Anatomy of a Foreword: Metr. Kallistos on Sexual Morality

In the past few days Metropolitan Kallistos Ware has generated more discussion of his thought than at any other time in recent memory. The venerable Metropolitan wrote the foreword to the newest edition of The Wheel, a journal ostensibly dedicated to questions of Orthodox theology and praxis. More specifically, this edition of The Wheel focused on human being and sexuality, particularly questions…

The Church and Homosexuality: A Meditation

I consider that the sufferings of this present time are not worth comparing with the glory that is to be revealed to us. —Romans 8:18 And Jesus, looking at him, loved him, and said to him, “You lack one thing; go, sell what you have, and give to the poor, and you will have treasure in heaven; and come, follow me.” At that saying…

David Bentley Hart’s The New Testament: A Review

That David Bentley Hart was asked to produce a translation of the New Testament may at first seem counter-intuitive.  His field is philosophy and philosophical theology, not New Testament or Greek language (though he reads Greek).  Further, with the wide range of New Testament translations available to a general audience in English, not to mention the variety of Greek critical editions available…

Two Surprising Statistics about Orthodox Christianity in America

Plenty has been written about the Pew Research Center’s second Religious Landscape Study, published in 2014. Relatively little commentary has focused on what the findings tell us about Orthodox Christians in America. In part, the lack of attention is due to the very small sample size of Orthodox believers in the study — so small that the margin for error is somewhere…

A Helpful, But Uneven Contribution: Review of “The Benedict Option” by Rod Dreher

On April 2, 2017, Rod Dreher’s The Benedict Option debuted at number seven for hardcover non-fiction on the New York Times’ bestseller list (promptly to drop from the list the following week). This new offering from Dreher is a summary of his life experience, a sort of manifesto for the conservative Christian seeking meaning in a world inundated by progressive agendas, commercialism,…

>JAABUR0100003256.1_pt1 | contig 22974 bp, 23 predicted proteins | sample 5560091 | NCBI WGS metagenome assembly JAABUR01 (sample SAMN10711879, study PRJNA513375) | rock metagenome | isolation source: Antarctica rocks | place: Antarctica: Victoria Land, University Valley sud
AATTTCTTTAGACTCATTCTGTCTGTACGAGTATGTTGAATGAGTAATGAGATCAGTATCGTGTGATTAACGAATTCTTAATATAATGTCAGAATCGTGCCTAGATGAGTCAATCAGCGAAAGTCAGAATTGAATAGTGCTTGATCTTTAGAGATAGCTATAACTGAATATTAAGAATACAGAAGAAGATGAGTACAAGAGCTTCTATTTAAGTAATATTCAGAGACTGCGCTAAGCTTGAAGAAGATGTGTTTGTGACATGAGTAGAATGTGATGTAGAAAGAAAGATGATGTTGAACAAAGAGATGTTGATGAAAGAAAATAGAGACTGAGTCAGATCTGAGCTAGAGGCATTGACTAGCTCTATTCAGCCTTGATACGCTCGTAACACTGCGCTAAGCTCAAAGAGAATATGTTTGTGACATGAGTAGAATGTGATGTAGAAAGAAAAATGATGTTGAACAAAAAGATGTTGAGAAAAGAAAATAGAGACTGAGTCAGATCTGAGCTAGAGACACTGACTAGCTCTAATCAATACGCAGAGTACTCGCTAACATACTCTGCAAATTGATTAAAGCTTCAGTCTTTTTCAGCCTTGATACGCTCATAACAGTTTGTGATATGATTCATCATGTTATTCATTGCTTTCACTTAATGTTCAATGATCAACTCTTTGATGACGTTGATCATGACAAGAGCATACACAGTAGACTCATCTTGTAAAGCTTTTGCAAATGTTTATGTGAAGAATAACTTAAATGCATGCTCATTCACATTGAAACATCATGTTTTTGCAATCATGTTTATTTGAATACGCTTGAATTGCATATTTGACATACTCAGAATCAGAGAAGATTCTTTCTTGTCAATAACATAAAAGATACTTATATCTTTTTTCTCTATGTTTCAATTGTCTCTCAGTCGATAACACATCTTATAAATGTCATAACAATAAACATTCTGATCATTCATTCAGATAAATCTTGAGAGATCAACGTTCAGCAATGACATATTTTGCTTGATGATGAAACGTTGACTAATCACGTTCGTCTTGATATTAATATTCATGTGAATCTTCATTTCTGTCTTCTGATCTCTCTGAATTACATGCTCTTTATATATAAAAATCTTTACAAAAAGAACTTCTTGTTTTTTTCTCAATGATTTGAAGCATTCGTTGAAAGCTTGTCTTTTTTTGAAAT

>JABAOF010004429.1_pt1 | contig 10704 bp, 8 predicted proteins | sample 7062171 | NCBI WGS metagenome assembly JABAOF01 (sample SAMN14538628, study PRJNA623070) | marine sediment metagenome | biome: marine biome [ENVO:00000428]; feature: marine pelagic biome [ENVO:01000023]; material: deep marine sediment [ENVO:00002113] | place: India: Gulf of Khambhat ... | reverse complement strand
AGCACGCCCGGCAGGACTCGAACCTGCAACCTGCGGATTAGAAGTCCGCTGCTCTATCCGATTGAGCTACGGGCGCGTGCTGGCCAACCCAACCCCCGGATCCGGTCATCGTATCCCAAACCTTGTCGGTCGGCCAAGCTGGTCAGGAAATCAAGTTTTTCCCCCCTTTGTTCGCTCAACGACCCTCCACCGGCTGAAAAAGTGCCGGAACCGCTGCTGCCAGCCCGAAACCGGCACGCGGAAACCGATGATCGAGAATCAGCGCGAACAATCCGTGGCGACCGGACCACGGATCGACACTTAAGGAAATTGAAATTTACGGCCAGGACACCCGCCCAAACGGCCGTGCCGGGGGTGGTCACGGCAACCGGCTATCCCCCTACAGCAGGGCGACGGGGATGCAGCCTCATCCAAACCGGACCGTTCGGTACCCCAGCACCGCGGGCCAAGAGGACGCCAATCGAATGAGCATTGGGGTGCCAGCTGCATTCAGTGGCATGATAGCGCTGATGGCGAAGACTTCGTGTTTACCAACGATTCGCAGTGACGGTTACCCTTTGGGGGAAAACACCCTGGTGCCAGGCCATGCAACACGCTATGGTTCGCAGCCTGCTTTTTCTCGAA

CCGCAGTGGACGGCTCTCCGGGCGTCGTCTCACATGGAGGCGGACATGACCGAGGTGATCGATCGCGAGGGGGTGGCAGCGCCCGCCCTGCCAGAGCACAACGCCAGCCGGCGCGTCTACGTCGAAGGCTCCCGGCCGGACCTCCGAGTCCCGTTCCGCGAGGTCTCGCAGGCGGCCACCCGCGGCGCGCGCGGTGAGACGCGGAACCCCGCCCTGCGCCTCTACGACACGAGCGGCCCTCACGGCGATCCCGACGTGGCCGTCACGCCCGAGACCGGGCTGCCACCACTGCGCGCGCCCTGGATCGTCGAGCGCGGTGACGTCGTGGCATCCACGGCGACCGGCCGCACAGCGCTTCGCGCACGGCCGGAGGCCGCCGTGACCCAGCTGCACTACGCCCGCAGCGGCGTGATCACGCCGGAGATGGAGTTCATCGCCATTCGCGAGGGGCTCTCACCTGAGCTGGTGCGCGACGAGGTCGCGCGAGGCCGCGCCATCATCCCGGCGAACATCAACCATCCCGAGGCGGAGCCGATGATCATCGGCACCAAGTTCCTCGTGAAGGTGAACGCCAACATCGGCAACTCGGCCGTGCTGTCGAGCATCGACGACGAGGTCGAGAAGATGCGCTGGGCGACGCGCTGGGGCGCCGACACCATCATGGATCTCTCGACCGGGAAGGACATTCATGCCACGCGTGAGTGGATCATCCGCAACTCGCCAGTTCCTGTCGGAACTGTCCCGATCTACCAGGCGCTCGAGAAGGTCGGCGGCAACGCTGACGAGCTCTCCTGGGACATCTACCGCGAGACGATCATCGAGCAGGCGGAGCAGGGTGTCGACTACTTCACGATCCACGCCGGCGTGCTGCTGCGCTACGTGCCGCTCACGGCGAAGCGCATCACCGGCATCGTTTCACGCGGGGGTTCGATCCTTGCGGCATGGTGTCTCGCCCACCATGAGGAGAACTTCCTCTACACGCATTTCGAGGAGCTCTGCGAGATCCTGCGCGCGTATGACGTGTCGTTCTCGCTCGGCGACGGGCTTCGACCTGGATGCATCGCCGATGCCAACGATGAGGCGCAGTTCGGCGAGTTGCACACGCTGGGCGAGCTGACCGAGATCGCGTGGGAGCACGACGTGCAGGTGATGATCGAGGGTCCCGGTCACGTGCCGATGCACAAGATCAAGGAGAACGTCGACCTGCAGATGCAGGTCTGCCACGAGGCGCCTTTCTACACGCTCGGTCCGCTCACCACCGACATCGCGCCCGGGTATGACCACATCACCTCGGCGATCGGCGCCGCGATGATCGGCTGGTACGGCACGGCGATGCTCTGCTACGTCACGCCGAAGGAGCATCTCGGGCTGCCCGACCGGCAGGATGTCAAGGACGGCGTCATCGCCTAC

The Problem of Authority: How Do We Know What Is True?

By Mark Meador When formerly Protestant converts to Orthodoxy (or Roman Catholicism) recount the theological reasons for their conversion, it is not uncommon to hear among those reasons that they were persuaded by “the authority of the Church.” Once you become convinced of the Church’s authority, the telling goes, everything else falls into place. While this seems to be sufficient for the…

Orthodoxy and the Problem of Choice: Converting Out of Postmodern Pluralism

C. S. Lewis once famously remarked that “mere” Christianity, as he conceived of it, …is… like a hall out of which doors open into several rooms…[and] it is in the rooms, not in the hall, that there are fires and chairs and meals. The hall is a place to wait in, a place from which to try the various doors, not a…

Finding Your Way in Online Orthodoxy

A recent online debate (not linked to here for privacy reasons) has once again shone the spotlight on the phenomenon of online Orthodox communities, which unfortunately are all too often places where heated arguments, angry personal attacks, and prideful arrogance take the place of simple, reasoned discussions. What purport to be sources of information and answers for troubling questions provide disinformation and…

Losing our Religion: On “Retaining” Young People in the Orthodox Church

A recent article on the challenge of interfaith marriage in Greek Orthodoxy has been circulating widely on Facebook.[1] One reason for the article’s popularity is its startling claim that 90% of Americans with Greek roots are no longer in communion with the Orthodox Church. Similarly dismal statistics are likely true for most Orthodox jurisdictions in the United States, but the article in…